continued from page XX
The paper joins the move to the suburbs,
going to the Honeywell Building on Nine
Mile and Southfield roads.
Business manager Carmi
Slomovitz creates a production
department to produce the
and a group from
The offices move
to larger space in
the Control Data
Building on Civic
Style magazine is
Tlif, , JEWISH NEWS
€4,1;rio " ..f 1c,14,11
As the paper
expands, new space
is leased in the
Centre on Franklin
Road in Southfield.
Phil Jacobs is named assistant editor.
- Rosenblatt leaves and Jacobs is
Slomovitz dies at
Above: The Jewish News
25th anniversary party. Right:
May 21, 1948 issue after
Israel wins statehood.
SOURCEBOOK 2002-2003 • JN
Baltimore's Gary Rosenblatt became Jewish News
editor. Rosenblatt expanded the reporting staff
and staff-written coverage of the Detroit Jewish
community. Slomovitz continued to write his
"Purely Commentary" column each week until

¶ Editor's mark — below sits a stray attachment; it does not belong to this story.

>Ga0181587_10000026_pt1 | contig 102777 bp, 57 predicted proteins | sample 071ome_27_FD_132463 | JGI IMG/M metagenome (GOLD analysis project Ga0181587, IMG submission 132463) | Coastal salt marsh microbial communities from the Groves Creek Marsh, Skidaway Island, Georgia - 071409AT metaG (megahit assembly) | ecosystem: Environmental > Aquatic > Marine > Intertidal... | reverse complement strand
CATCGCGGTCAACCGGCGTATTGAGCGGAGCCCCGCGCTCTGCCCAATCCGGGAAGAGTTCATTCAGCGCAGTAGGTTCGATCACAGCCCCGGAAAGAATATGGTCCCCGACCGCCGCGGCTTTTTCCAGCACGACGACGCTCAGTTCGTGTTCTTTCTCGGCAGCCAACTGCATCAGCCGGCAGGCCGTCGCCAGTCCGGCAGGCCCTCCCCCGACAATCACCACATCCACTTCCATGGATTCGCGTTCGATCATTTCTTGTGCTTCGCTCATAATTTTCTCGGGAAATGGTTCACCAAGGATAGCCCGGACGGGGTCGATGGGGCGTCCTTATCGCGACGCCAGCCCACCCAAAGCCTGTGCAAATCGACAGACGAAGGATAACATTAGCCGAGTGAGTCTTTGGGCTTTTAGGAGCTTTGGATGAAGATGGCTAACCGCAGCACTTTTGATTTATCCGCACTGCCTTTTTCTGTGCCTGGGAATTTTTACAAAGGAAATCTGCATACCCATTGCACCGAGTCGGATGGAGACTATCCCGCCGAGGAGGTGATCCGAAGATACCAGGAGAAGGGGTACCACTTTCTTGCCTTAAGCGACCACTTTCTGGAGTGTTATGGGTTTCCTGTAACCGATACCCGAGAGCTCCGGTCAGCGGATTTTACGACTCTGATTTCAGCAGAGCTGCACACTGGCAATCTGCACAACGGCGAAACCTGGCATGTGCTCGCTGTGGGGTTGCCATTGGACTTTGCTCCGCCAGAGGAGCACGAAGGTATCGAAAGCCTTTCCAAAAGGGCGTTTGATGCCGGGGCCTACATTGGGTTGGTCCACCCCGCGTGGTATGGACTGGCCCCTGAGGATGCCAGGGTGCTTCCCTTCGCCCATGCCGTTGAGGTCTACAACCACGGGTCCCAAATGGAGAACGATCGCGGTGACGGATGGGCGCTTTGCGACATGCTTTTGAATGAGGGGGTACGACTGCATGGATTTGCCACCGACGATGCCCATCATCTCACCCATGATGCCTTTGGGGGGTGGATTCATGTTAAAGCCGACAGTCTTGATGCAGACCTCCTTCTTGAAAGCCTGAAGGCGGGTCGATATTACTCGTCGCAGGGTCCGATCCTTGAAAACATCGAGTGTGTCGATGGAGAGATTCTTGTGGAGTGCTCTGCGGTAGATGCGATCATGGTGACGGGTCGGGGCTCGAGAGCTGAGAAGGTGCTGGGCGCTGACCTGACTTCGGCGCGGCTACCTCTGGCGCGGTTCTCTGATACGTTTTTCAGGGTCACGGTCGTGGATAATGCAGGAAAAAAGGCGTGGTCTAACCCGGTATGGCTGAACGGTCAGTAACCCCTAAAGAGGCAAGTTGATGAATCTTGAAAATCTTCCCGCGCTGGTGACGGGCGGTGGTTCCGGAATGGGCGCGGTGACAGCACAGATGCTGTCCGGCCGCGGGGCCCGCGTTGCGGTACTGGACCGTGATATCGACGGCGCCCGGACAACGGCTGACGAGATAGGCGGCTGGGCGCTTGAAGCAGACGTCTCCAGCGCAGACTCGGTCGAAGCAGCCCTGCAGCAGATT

h is death in 1993 at age 96.
In 1993, Rosenblatt, a Pulitzer Prize finalist,
left the Jewish Times and the Jewish News to
become publisher and editor of the New York
Jewish Week. Phil Jacobs, former news editor at the Jewish Times and assistant
editor in Detroit since 1990, took over as editor.
His seven years in Detroit were marked by expanding coverage of non-
traditional Jewish communities: gays, secular Jews, small communities on the
fringes of the metropolitan area and reports on kosher butchers and bakeries that
raised eyebrows in some parts of the community.
Jacobs, who is Orthodox, returned to Baltimore in 1997 to become editor of
the Jewish Times , a year after the death of Charles Buerger following heart
Buerger's death at age 57 eventually led to a number of major changes at the
In 1986, Buerger brought in Connecticut native Arthur Horwitz from the
Baltimore Sun to become associate publisher, and later publisher, of the Jewish
News and a vice president of Waterspout Communications, which owned the
Jewish News, the Atlanta Jewish Times and other publications in Florida and
In 1998, Robert Sklar became the fourth editor in the Jewish News' 60-year
history. He was brought in by Horwitz to continue the "hard-news" tradition